One person who remembers perhaps better than anyone else how the structure was built is John W. Patterson, a carpenter in 1910, who did most of the inside woodwork. Miss Lucy Rector, who taught school during the building's first year, knows what went on at the building that first year. Others are sure to remember as well the warm feeling which the building gave to early San Sabans.
Patterson said that limestone from the old building was used in the new building and that sandstone was placed over it to form a veneered wall.
The sandstone was brought from the old E.E. Hoyt place between town and the Colorado River. The site is now the McConnell Ranch.
The clumsy rocks were loaded and brought by wagon and team to the school. Old time stone cutters were located on the school yard and the men using bench chisels dressed the rocks there.
"We used long leaf yellow pine from Lousiana and South Texas," Paterson continued. "The railroad at that time came only as far as Goldthwaite, so we had to bring the lumber the rest of the way by mule trains."
The carpenters placed big beams in the ceiling, but didn't construct sub-flooring. Twelve rooms, an auditorium and a basement were to be housed in the new school.
Carpenters working with Patterson were Frazier Lowe and Marshal Bailey; painters were Steve Maultsby and Ed Lanan. Foreman for the men was Bob Patton. Walls and roof were completed except the finishing in December and just before the new year, the stairways were finished "in cold blizzard weather," he added.
"We were having school in the little music house", she began, "and all the elementary pupils were in four rooms. There were more than 150 of them, so we really had our hands full."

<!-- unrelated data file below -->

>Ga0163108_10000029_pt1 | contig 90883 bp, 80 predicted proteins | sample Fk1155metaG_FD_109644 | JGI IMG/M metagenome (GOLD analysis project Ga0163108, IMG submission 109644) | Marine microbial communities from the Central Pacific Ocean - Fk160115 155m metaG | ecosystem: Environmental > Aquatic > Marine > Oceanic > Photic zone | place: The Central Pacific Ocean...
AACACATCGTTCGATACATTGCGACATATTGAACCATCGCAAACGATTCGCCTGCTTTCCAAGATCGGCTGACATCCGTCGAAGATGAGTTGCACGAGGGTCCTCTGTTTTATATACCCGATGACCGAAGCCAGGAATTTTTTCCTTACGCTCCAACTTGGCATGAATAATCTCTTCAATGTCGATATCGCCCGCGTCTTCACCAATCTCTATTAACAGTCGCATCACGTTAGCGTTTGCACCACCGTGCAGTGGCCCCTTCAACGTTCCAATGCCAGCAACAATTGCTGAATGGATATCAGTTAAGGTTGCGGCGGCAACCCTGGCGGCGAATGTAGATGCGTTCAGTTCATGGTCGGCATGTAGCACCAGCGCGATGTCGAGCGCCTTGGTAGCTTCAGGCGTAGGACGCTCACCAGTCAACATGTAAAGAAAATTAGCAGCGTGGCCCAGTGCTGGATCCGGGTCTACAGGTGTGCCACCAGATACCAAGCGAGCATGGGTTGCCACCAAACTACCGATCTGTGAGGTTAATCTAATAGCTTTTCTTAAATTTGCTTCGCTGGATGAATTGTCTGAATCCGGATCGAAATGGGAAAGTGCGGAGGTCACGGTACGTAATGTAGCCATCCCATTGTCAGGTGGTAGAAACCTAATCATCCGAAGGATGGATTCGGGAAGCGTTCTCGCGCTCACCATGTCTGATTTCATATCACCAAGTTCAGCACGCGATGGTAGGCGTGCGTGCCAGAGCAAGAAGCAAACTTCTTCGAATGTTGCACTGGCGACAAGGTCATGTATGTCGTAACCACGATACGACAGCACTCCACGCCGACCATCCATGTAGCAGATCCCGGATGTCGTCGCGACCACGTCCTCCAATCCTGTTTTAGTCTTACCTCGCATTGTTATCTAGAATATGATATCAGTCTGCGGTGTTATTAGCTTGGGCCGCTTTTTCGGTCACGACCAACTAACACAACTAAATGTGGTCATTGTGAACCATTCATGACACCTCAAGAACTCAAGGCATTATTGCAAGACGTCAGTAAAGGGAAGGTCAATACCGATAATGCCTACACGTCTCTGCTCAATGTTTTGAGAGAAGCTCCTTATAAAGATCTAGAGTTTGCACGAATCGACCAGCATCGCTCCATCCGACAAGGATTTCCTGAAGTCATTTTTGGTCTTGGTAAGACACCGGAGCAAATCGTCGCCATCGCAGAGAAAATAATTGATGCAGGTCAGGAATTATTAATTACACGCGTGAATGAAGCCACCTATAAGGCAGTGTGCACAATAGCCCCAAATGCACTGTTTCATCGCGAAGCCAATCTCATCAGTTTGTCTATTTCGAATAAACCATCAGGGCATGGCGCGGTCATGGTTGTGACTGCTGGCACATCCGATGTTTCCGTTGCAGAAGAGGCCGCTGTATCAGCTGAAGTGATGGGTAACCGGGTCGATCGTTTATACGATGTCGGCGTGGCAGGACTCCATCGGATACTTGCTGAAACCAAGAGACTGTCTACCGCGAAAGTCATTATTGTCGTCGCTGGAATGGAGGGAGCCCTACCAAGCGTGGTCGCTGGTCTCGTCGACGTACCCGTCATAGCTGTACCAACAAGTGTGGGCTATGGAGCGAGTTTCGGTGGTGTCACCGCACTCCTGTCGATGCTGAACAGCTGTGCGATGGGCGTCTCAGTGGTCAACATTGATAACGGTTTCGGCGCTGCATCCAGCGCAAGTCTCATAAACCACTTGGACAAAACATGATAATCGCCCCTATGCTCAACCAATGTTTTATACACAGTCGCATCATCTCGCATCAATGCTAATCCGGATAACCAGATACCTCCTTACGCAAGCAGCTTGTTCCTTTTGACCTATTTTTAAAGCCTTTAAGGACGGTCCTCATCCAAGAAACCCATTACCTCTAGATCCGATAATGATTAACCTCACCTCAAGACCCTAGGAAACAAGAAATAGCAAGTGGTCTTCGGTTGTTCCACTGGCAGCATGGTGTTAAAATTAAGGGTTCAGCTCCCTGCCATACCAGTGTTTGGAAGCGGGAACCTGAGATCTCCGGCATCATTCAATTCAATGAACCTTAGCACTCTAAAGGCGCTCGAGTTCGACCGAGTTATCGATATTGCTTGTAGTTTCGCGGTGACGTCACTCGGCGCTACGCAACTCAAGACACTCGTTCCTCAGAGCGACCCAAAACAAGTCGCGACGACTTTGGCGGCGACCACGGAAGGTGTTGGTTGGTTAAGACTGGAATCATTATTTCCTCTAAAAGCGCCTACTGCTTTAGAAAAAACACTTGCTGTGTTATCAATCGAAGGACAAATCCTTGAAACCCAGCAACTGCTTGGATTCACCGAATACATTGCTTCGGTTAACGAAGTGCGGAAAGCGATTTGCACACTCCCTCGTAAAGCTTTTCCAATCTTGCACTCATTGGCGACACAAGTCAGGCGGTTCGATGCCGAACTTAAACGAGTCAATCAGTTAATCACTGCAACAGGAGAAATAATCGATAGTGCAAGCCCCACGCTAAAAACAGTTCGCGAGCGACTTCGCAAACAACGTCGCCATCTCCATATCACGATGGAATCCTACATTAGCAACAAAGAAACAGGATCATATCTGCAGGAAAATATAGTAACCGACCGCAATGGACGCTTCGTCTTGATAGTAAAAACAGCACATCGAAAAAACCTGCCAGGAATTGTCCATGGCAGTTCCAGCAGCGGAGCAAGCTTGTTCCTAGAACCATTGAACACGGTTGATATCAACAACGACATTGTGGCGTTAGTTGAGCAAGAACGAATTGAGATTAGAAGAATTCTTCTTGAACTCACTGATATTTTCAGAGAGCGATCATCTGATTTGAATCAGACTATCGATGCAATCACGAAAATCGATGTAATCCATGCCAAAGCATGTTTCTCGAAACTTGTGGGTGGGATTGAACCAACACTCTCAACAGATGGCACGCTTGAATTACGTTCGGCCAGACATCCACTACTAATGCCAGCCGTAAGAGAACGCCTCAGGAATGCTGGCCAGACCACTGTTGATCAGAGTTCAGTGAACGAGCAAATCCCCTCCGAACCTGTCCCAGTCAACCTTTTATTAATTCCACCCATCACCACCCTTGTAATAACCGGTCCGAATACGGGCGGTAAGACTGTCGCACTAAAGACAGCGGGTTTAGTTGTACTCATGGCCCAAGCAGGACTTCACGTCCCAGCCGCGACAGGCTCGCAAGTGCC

Miss Rector remembers that some of the elementary students were John Lee Walker, Bill Sanderson, Horace Carter, Mary Ellen Walker and Barney Sullivan. They were real characters."
School was held each day from 8:30 a.m. to 4 p.m. and the children were summoned each morning by a huge bell in the belfrey. Sudents brought their lunches in paper sacks and drank water from a well on the campus.
"We all drank out of the same dipper and I don't think it was scoured all winter. It's a wonder we all didn't get sick," she related happily.
"Chickens ran wild all over the school yard. Scraps from the sack lunches were strown about the place to feed them. One day Bill Sanderson and some other boys reached out the window and pulled in a Rhode Island Red rooster to the delight of the room.
"It caused quite a turmoil and we teachers had a time getting the room under control again."
Playhouses were located all over the neighboring vacant lots and when recess came the students scattered everywhere.
The new building was "quite the thing," she said. Blackboards went all across the room and that was unusual even for larger schools.
"We were glad to get into the new building, but alsmost froze to death once we got there. The new steam heat didn't quite do the job."
Laughingly she said that one teacher sat on the radiator all day to keep warm. Someone threw paper into the furnace and somehow the whole building was filled with black smoke. Something like this was happening all the time.
In several weeks the old sandstone building will be razed, in several months, its memory will be gone, but memories of school days in it will keep their indelible position in minds which were structured there.